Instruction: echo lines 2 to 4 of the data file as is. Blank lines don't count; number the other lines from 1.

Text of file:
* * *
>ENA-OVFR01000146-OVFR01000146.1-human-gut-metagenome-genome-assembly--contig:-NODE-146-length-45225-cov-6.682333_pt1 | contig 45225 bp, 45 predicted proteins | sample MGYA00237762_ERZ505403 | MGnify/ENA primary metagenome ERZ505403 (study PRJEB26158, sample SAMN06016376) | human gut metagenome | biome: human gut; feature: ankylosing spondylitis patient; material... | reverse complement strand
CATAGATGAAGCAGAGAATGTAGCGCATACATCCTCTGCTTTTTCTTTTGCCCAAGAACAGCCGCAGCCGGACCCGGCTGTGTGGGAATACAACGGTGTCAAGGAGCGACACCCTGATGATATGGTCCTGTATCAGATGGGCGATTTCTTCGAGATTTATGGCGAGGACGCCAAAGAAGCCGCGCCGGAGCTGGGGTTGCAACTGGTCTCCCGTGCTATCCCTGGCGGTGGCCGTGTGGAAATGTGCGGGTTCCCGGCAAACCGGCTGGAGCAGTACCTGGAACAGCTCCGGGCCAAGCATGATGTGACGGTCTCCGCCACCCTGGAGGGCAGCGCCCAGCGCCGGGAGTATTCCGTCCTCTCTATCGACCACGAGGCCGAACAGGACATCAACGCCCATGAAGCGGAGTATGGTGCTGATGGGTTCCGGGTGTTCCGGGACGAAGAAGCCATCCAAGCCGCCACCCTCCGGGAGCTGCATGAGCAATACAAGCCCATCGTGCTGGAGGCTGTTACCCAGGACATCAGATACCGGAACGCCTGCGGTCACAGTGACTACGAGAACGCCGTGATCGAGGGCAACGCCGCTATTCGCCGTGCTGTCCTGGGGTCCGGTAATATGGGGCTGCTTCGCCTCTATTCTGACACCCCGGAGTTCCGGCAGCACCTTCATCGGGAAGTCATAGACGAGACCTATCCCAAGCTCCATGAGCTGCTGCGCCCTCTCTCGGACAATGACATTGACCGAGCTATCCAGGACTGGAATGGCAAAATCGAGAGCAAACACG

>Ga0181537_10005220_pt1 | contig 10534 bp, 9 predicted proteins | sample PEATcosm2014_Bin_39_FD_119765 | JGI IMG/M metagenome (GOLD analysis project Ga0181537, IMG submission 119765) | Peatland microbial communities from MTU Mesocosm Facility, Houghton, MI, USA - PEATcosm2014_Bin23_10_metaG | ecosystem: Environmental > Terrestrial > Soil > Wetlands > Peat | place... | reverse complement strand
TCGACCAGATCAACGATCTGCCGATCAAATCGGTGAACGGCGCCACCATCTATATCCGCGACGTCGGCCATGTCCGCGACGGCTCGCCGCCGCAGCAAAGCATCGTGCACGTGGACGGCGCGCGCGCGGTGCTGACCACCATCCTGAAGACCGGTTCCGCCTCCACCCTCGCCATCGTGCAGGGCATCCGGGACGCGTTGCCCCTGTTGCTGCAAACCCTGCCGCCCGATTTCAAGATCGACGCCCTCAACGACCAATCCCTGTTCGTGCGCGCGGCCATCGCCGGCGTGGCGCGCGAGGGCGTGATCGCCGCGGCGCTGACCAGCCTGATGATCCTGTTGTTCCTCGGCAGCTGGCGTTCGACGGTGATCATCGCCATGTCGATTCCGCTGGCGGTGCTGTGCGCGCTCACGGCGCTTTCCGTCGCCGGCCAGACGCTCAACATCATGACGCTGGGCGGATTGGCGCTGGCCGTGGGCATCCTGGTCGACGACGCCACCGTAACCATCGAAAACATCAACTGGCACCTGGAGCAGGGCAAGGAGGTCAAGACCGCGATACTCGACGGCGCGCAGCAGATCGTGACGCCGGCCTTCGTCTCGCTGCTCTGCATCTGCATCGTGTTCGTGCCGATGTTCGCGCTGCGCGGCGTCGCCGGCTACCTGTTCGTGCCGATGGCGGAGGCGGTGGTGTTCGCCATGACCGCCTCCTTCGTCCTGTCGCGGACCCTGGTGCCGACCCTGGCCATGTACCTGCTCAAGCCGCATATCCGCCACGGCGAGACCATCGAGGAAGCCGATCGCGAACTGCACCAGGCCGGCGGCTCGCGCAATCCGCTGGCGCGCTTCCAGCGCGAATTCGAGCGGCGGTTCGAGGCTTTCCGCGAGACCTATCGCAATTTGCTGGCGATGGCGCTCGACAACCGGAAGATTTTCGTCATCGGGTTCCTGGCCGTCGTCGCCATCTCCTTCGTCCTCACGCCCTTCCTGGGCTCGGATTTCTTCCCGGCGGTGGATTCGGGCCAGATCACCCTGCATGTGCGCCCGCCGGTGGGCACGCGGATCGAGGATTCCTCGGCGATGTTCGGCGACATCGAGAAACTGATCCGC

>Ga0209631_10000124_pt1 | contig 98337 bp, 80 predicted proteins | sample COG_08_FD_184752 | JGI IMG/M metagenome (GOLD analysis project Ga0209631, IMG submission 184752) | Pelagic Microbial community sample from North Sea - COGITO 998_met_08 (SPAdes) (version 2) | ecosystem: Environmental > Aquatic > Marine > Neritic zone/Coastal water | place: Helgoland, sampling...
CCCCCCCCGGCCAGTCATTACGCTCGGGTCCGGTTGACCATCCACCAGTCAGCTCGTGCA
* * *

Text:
CATAGATGAAGCAGAGAATGTAGCGCATACATCCTCTGCTTTTTCTTTTGCCCAAGAACAGCCGCAGCCGGACCCGGCTGTGTGGGAATACAACGGTGTCAAGGAGCGACACCCTGATGATATGGTCCTGTATCAGATGGGCGATTTCTTCGAGATTTATGGCGAGGACGCCAAAGAAGCCGCGCCGGAGCTGGGGTTGCAACTGGTCTCCCGTGCTATCCCTGGCGGTGGCCGTGTGGAAATGTGCGGGTTCCCGGCAAACCGGCTGGAGCAGTACCTGGAACAGCTCCGGGCCAAGCATGATGTGACGGTCTCCGCCACCCTGGAGGGCAGCGCCCAGCGCCGGGAGTATTCCGTCCTCTCTATCGACCACGAGGCCGAACAGGACATCAACGCCCATGAAGCGGAGTATGGTGCTGATGGGTTCCGGGTGTTCCGGGACGAAGAAGCCATCCAAGCCGCCACCCTCCGGGAGCTGCATGAGCAATACAAGCCCATCGTGCTGGAGGCTGTTACCCAGGACATCAGATACCGGAACGCCTGCGGTCACAGTGACTACGAGAACGCCGTGATCGAGGGCAACGCCGCTATTCGCCGTGCTGTCCTGGGGTCCGGTAATATGGGGCTGCTTCGCCTCTATTCTGACACCCCGGAGTTCCGGCAGCACCTTCATCGGGAAGTCATAGACGAGACCTATCCCAAGCTCCATGAGCTGCTGCGCCCTCTCTCGGACAATGACATTGACCGAGCTATCCAGGACTGGAATGGCAAAATCGAGAGCAAACACG

>Ga0181537_10005220_pt1 | contig 10534 bp, 9 predicted proteins | sample PEATcosm2014_Bin_39_FD_119765 | JGI IMG/M metagenome (GOLD analysis project Ga0181537, IMG submission 119765) | Peatland microbial communities from MTU Mesocosm Facility, Houghton, MI, USA - PEATcosm2014_Bin23_10_metaG | ecosystem: Environmental > Terrestrial > Soil > Wetlands > Peat | place... | reverse complement strand
TCGACCAGATCAACGATCTGCCGATCAAATCGGTGAACGGCGCCACCATCTATATCCGCGACGTCGGCCATGTCCGCGACGGCTCGCCGCCGCAGCAAAGCATCGTGCACGTGGACGGCGCGCGCGCGGTGCTGACCACCATCCTGAAGACCGGTTCCGCCTCCACCCTCGCCATCGTGCAGGGCATCCGGGACGCGTTGCCCCTGTTGCTGCAAACCCTGCCGCCCGATTTCAAGATCGACGCCCTCAACGACCAATCCCTGTTCGTGCGCGCGGCCATCGCCGGCGTGGCGCGCGAGGGCGTGATCGCCGCGGCGCTGACCAGCCTGATGATCCTGTTGTTCCTCGGCAGCTGGCGTTCGACGGTGATCATCGCCATGTCGATTCCGCTGGCGGTGCTGTGCGCGCTCACGGCGCTTTCCGTCGCCGGCCAGACGCTCAACATCATGACGCTGGGCGGATTGGCGCTGGCCGTGGGCATCCTGGTCGACGACGCCACCGTAACCATCGAAAACATCAACTGGCACCTGGAGCAGGGCAAGGAGGTCAAGACCGCGATACTCGACGGCGCGCAGCAGATCGTGACGCCGGCCTTCGTCTCGCTGCTCTGCATCTGCATCGTGTTCGTGCCGATGTTCGCGCTGCGCGGCGTCGCCGGCTACCTGTTCGTGCCGATGGCGGAGGCGGTGGTGTTCGCCATGACCGCCTCCTTCGTCCTGTCGCGGACCCTGGTGCCGACCCTGGCCATGTACCTGCTCAAGCCGCATATCCGCCACGGCGAGACCATCGAGGAAGCCGATCGCGAACTGCACCAGGCCGGCGGCTCGCGCAATCCGCTGGCGCGCTTCCAGCGCGAATTCGAGCGGCGGTTCGAGGCTTTCCGCGAGACCTATCGCAATTTGCTGGCGATGGCGCTCGACAACCGGAAGATTTTCGTCATCGGGTTCCTGGCCGTCGTCGCCATCTCCTTCGTCCTCACGCCCTTCCTGGGCTCGGATTTCTTCCCGGCGGTGGATTCGGGCCAGATCACCCTGCATGTGCGCCCGCCGGTGGGCACGCGGATCGAGGATTCCTCGGCGATGTTCGGCGACATCGAGAAACTGATCCGC